Tongue and Groove over 6" wide - need advice on best way to keep them from cupping/moving

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Forum topic by woodengaragedoorguy posted 12-28-2012 02:17 PM 2549 views 0 times favorited 8 replies Add to Favorites Watch
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7 posts in 1977 days

12-28-2012 02:17 PM

I put a nice sized bead of exterior wood glue to the garage door frame, trowel it, then apply tongue and groove material piece after piece. I use 1-1/4” divergent staples which work great for holding power. Most of the tongue and groove lays pretty flat to the garage door frame but I have noticed that when I start using tongue and groove wider than 6” I sometimes see that material cupping slightly. Note* these materials are glued up with 2 glue lines (3 pcs total making that one piece of TGV). I know I could screw the center of each piece and then use a wood plug to fill then sand smooth. But does anyone have any tips on a type of glue, or fastener method to where I could get these materials flush and have less cupping? All wood that I use is below 10%.
Thank you,

8 replies so far

View Tyler's profile


52 posts in 1982 days

#1 posted 12-28-2012 02:43 PM

you could try putting a type of backer board or furring strip and attach it.

-- You can get alot further with a kind word and a hand gun, than just a kind word alone

View Don W's profile

Don W

18686 posts in 2537 days

#2 posted 12-28-2012 03:08 PM

I wonder if its cupping because its glued to tight? Wood needs to move, and your not going to stop it short of some sort of permanent seal. The reason for tongue and groove is to allow for the expansion and contraction. That’s why smaller pieces don’t cup, there is enough joints to allow for the movement.

Try incorporating some sort of break, like a seam. Use a tenon type piece maybe and let it slide.

-- - Collecting is an investment in the past, and the future.

View bondogaposis's profile


4690 posts in 2321 days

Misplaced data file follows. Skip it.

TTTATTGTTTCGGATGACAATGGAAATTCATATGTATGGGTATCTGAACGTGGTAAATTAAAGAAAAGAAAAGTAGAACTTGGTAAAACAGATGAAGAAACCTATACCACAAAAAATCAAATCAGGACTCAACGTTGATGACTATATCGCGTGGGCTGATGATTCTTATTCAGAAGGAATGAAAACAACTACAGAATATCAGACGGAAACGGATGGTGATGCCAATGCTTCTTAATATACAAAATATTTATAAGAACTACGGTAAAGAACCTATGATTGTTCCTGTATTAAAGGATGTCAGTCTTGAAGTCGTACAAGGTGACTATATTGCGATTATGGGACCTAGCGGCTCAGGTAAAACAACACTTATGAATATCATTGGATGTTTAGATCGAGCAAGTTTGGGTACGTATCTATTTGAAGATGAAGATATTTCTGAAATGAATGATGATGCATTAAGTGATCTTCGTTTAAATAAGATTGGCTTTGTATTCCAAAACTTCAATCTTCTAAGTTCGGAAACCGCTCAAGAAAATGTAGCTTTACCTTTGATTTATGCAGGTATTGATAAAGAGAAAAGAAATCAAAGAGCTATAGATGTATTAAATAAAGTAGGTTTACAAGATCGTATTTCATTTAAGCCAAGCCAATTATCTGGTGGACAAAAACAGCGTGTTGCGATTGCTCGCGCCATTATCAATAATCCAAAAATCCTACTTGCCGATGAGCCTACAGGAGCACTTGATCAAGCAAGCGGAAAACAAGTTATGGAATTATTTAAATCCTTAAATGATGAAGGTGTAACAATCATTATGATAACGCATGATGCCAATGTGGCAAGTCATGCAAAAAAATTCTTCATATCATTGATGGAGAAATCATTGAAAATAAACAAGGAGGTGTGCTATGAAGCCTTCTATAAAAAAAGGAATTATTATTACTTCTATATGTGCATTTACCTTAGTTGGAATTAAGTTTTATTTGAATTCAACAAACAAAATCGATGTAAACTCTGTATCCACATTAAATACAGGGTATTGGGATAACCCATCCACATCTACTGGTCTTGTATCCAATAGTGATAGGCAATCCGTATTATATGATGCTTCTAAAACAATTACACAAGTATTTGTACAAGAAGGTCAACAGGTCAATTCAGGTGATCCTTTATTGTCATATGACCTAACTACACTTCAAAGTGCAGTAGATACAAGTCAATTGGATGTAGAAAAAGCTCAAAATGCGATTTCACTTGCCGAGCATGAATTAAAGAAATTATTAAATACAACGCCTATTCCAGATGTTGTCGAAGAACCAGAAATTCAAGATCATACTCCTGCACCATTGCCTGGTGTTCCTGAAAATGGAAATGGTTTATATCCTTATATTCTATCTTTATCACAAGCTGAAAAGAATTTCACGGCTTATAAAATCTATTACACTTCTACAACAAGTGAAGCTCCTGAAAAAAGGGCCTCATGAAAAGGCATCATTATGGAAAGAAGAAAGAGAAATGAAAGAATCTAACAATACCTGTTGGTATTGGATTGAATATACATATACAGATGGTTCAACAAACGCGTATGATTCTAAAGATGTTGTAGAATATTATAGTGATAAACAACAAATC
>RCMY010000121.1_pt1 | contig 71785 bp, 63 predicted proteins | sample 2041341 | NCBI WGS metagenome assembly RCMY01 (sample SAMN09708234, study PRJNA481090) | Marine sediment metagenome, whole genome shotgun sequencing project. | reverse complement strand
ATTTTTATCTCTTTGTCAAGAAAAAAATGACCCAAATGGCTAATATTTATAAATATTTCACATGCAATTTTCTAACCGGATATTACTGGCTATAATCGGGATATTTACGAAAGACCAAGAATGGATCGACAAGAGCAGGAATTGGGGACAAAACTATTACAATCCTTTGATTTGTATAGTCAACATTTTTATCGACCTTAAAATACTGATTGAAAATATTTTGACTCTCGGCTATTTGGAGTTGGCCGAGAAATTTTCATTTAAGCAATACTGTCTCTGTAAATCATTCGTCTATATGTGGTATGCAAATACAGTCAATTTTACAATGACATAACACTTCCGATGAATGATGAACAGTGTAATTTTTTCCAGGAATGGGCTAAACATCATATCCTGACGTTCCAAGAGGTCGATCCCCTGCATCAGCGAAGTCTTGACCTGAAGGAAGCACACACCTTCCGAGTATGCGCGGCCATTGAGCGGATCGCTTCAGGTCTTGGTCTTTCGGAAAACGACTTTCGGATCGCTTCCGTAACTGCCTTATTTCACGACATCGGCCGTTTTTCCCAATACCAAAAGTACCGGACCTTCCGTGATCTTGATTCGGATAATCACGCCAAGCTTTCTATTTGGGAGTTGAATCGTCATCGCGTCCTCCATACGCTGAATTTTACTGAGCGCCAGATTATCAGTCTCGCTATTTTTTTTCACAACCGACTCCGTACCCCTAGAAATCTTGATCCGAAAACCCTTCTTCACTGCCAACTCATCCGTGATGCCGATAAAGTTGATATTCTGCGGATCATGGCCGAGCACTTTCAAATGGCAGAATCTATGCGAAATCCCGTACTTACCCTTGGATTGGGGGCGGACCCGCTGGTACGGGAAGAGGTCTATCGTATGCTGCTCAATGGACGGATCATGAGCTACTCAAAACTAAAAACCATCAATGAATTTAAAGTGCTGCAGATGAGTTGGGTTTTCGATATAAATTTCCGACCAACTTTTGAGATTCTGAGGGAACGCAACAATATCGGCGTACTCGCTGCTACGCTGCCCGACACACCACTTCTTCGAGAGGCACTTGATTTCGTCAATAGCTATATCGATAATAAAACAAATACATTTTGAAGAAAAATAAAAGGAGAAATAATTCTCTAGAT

#3 posted 12-28-2012 03:11 PM

Using quarter sawn material will prevent cupping. Flat sawn will always want to cup to some degree. You really can’t stop it other than using a stable material like plywood.

-- Bondo Gaposis

View Bernie's profile


422 posts in 2807 days

#4 posted 12-28-2012 04:25 PM

I’m thinking along the same line as Don and Bondo. Too much pressure on the clamps will cause cupping and the other issue of wood movement, especially on a garage door but you probably know this already since your statement of “all wood is 10%”.

There is one adhesive you might want to try. I was introduced to it by my wood working guru who claims this stuff will not turn hard, yet it holds better then wood glue. It’s called “LOCTITE”

-- Bernie: It never gets hot or cold in New Hampshire, just seasonal!

View joeyinsouthaustin's profile


1294 posts in 2042 days

#5 posted 12-28-2012 05:33 PM

We run into this problem with exterior siding. One side in sun and humidity, one in shade. Do the pieces have any kind of back cut?? (like flooring) this can relieve the pressure on the front side. Also, when we have milled ourselves, we always try to install with the natural cup crowned to the shade side. That way it will tend to flatten when warmed on one side only. +1 on leaving room for expansion. also +1 Bernie In glued applications like this, we use a urethane glue, like flooring, or PL. It will allow for movement.

-- Who is John Galt?

View MonteCristo's profile


2099 posts in 2158 days

#6 posted 12-29-2012 12:12 AM

Wood moves. Especially in an exterior situation, where humidity and temperature swing a lot more. Try and glue or screw it to stop the movement and it will likely split.

-- Dwight - "Free legal advice available - contact Dewey, Cheetam & Howe""

View Bernie's profile


422 posts in 2807 days

#7 posted 12-29-2012 03:37 AM

Hey Joe – just went down to the workshop and the LOCTITE I mentioned is a urethane glue used in flooring and “PL” is on the tube. From what you are saying, my guru is right as usual. It’s been about 6 months since I first used it and no problem thus far… with your comment, I’m in the relax mode now… thanks!

-- Bernie: It never gets hot or cold in New Hampshire, just seasonal!

View pintodeluxe's profile


5626 posts in 2783 days

#8 posted 12-29-2012 07:12 AM

Maybe a picture or two would make it easier for us to help you.

-- Willie, Washington "If You Choose Not To Decide, You Still Have Made a Choice" - Rush

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